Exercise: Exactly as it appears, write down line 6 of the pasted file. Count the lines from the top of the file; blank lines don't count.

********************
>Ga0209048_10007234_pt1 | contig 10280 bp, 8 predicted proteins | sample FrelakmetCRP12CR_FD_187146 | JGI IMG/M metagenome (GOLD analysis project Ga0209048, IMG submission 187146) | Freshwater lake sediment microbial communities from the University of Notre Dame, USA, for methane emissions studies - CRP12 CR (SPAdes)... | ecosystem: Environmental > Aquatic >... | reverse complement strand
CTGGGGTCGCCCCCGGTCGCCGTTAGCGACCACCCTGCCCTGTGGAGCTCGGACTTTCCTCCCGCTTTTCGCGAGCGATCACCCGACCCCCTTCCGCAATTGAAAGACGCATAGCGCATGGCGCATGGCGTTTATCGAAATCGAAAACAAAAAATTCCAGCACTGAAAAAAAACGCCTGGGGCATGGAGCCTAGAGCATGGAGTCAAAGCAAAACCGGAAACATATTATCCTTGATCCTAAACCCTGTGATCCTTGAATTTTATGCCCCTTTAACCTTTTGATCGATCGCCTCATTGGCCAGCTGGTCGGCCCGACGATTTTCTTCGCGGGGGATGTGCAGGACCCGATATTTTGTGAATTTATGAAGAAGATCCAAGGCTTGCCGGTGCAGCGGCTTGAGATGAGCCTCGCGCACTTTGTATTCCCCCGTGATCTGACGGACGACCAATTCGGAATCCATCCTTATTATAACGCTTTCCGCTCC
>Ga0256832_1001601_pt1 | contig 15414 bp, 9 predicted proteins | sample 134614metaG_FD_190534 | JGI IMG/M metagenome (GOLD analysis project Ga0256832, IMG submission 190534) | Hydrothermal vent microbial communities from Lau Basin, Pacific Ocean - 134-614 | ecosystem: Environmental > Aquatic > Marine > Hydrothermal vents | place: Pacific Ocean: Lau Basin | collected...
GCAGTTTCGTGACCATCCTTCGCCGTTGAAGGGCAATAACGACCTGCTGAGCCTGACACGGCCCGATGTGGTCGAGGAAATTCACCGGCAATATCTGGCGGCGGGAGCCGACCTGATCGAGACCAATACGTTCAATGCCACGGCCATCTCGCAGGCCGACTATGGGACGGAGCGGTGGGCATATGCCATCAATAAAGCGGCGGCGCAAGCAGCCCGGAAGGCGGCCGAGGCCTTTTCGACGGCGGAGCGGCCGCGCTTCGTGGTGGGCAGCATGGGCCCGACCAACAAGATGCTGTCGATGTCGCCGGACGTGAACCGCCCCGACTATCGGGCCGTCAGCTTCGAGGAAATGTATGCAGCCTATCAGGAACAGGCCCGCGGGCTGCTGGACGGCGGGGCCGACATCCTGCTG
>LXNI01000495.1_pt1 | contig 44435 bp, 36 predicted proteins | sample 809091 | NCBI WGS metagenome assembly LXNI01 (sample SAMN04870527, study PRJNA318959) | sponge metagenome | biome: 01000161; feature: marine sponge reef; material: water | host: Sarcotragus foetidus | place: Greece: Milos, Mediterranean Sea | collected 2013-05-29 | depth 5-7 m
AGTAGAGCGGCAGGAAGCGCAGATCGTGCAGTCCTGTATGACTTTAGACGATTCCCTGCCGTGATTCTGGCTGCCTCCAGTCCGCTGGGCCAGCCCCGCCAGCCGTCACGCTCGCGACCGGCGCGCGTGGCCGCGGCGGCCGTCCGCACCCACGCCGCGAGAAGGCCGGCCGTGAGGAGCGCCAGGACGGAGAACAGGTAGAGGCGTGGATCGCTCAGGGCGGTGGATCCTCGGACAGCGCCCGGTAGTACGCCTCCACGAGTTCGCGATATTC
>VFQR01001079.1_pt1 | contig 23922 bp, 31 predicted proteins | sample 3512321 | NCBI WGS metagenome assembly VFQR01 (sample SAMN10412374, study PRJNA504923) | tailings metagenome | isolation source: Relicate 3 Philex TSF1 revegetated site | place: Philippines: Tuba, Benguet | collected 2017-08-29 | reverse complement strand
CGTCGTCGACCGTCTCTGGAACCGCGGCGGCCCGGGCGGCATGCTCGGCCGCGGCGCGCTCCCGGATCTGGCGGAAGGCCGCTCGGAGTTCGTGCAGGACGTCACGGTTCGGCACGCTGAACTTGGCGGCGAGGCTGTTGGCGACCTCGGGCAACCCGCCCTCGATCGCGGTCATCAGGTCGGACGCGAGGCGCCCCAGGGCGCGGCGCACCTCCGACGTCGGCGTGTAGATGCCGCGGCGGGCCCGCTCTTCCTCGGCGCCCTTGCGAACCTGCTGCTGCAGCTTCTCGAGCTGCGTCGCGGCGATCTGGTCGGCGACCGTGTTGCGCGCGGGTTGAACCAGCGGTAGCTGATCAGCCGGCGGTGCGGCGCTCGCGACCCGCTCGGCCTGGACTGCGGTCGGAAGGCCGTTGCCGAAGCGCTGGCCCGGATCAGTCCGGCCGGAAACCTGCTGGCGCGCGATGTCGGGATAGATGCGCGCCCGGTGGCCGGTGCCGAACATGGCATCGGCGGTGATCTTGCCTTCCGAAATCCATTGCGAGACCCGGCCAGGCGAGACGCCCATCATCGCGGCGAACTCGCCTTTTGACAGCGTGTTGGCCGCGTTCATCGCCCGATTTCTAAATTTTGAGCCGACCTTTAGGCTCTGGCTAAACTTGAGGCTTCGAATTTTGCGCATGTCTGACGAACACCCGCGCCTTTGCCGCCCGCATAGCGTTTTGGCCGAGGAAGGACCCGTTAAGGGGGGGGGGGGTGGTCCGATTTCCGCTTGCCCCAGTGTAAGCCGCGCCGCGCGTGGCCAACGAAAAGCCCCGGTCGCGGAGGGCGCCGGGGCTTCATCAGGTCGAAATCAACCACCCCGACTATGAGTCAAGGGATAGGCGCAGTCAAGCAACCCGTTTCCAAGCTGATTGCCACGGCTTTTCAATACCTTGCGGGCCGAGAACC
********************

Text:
AGTAGAGCGGCAGGAAGCGCAGATCGTGCAGTCCTGTATGACTTTAGACGATTCCCTGCCGTGATTCTGGCTGCCTCCAGTCCGCTGGGCCAGCCCCGCCAGCCGTCACGCTCGCGACCGGCGCGCGTGGCCGCGGCGGCCGTCCGCACCCACGCCGCGAGAAGGCCGGCCGTGAGGAGCGCCAGGACGGAGAACAGGTAGAGGCGTGGATCGCTCAGGGCGGTGGATCCTCGGACAGCGCCCGGTAGTACGCCTCCACGAGTTCGCGATATTC